Open Source Verilog

Open Source Verilog
by Paul McLellan on 08-03-2014 at 8:01 am

 Over the years there have been various open source EDA projects but none that has realized a full industrial strength design tool that has broad adoption and is strong enough to compete with similar products from the EDA industry.

Open source is clearly a great way to develop software. Lots of people can see all the source code and there is a sort of wisdom of crowds effect. As Eric Raymond famously said, “with enough eyeballs all bugs are shallow.” But there are two weak aspects to open source. Firstly, although it is a great development model it is not a great business model. It is hard to make money selling something that is also available for free. For sure, big companies will pay you something in support fees to make a problem go away and perhaps there are other for-fee services that can be built on top of the product. But there is a limit to how much can be charged. If a big EDA company open sourced all its software, nobody is going to make $50M deals since it is cheaper to set up a team of engineers for a couple of million and pull down the source and support yourself. The second problem is that open source works best when the programmers understand the problem they are solving, which usually means that the product being developed is one programmers will use themselves. Linux, gcc, Firefox, Apache (the web-server not the subsidiary of Ansys), mySQL and so on are the most successful open source projects, written by software engineers for software engineers. When a marketing person specifies the product details and then an engineering team implements them then this model doesn’t work so well. If remember reading a quote (but I can’t find it today) that “if you need a specification the project is already in trouble.”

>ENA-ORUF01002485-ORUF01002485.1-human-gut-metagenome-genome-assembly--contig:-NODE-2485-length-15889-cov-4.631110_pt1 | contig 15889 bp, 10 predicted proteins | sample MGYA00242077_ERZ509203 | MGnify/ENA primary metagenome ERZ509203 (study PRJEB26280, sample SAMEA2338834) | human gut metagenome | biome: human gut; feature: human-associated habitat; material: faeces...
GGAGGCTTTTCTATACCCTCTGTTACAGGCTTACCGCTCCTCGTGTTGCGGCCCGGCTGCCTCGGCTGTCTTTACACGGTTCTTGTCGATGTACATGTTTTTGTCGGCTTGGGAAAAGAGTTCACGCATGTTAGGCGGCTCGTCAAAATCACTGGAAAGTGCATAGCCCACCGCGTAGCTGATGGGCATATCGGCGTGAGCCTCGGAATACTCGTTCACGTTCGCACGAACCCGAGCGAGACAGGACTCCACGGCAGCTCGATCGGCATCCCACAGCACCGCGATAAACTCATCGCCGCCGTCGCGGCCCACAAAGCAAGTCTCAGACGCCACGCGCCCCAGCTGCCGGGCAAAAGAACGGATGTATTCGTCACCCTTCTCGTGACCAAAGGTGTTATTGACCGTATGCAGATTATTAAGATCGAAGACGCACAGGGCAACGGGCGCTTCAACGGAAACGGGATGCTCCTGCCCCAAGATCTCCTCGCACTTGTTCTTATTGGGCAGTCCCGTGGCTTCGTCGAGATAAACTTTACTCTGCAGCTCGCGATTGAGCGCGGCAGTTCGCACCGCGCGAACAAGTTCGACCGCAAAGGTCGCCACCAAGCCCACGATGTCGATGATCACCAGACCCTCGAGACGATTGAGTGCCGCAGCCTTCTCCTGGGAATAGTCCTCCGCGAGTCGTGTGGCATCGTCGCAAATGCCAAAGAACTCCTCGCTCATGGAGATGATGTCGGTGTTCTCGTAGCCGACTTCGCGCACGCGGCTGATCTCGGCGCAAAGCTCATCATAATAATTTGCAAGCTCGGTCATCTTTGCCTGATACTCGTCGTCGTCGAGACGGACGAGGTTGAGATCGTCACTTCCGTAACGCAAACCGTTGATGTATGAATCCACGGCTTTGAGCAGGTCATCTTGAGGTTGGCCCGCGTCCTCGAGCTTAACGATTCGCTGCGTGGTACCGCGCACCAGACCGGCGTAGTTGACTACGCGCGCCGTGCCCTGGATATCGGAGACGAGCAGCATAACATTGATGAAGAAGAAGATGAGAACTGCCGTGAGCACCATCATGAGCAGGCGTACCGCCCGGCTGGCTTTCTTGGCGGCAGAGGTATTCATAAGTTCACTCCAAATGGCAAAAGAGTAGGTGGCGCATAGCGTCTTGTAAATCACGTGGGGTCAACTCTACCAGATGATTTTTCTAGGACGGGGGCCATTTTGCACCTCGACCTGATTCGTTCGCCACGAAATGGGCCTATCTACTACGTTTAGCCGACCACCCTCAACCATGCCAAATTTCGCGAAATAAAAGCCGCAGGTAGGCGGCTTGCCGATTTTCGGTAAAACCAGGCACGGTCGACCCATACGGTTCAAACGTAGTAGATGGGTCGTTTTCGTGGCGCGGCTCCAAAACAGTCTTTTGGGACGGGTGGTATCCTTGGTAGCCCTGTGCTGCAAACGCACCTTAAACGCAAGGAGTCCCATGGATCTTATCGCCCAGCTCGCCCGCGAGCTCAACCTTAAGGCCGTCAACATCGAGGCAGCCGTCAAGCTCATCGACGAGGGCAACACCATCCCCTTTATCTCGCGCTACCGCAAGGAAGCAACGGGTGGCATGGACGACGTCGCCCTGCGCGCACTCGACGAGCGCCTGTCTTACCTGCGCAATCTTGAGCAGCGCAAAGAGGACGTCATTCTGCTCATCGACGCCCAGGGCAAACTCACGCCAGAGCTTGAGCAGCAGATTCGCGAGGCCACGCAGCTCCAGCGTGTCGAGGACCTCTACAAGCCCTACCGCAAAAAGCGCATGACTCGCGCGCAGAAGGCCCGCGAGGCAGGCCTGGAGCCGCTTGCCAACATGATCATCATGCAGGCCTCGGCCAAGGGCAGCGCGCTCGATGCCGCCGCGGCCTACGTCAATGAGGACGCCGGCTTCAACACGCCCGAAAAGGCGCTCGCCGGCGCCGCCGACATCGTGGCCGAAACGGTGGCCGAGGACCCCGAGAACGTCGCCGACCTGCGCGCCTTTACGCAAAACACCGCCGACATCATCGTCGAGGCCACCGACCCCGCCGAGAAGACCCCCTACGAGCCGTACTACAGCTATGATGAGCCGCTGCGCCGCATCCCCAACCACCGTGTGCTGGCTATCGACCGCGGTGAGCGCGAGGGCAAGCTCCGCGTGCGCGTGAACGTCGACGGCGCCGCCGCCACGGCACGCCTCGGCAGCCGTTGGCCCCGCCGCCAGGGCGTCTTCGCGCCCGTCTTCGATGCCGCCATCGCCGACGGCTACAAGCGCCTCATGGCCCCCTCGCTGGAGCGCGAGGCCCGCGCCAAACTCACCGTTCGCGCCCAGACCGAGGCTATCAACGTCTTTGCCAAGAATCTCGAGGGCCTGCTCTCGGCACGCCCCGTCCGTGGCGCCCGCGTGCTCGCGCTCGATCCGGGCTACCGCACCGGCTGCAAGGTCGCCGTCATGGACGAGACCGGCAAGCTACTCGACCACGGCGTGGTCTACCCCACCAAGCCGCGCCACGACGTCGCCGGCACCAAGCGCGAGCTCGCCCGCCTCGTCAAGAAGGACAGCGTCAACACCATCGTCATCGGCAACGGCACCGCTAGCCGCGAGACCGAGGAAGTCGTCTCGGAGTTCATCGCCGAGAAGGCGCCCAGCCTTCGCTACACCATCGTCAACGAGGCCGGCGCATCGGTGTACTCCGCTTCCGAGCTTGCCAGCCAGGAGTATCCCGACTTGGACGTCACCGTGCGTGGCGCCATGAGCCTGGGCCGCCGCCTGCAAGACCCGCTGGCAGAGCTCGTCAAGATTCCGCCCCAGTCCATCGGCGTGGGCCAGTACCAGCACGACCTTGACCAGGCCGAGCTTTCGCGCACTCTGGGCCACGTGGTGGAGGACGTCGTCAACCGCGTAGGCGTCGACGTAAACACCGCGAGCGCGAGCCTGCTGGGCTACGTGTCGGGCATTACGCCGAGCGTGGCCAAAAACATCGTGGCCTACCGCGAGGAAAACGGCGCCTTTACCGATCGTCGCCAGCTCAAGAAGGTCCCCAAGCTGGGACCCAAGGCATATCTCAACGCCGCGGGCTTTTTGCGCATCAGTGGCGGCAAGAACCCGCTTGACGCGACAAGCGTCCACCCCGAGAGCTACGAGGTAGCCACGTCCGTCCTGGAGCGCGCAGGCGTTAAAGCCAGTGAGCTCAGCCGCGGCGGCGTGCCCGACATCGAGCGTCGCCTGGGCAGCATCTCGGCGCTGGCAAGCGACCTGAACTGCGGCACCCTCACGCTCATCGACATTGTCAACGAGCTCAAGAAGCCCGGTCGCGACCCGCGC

Tachyon Design Automation has been in existence for years and sells a Verilog simulator called CVC (for compiled Verilog code, since it compiles Verilog straight into x86 code with lots of detailed optimization). It supports full IEEE 1364 (2005) Verilog. Although any simulator’s speed depends somewhat on exactly what is being simulated, it is often the fastest simulator on the market for a given workload. One customer found that they couldn’t get their nightly regressions to run in one night with one of the big 3 EDA companies Verilog simulators but it would with CVC. This is not a cheap but adequate simulator, it is fully competitive.

CVC was developed by Steve Meyer whose roots go back to Gateway (where Verilog was developed and where the roots of Cadence’s simulation technology originate), Chronologic (where Synopsys’s VCS was originally developed). Antrim integrated the technology in their AMS simulator, which is a very demanding environment.

Tachyon’s customer base is mostly small companies who are not big enough to get the attention of the big 3 EDA companies’ salesforces but they also have some larger companies that use it to give additional capacity and keep a check on their primary simulator. However, selling against the big EDA companies is difficult. The big accounts get their simulators as part of a much larger deal, and the small companies don’t consume enough licenses.

So Tachyon have decided to do something different. They are making the entire simulator open source. You can download it from their website. Big semiconductor companies are suddenly interested since they want access to the source. Not so that they can fix their own bugs, they will pay Tachyon to do that, but so that they can integrate their own technology in with the simulator to improve their own verification effectiveness.

Tachyon Design Automation’s website is here.


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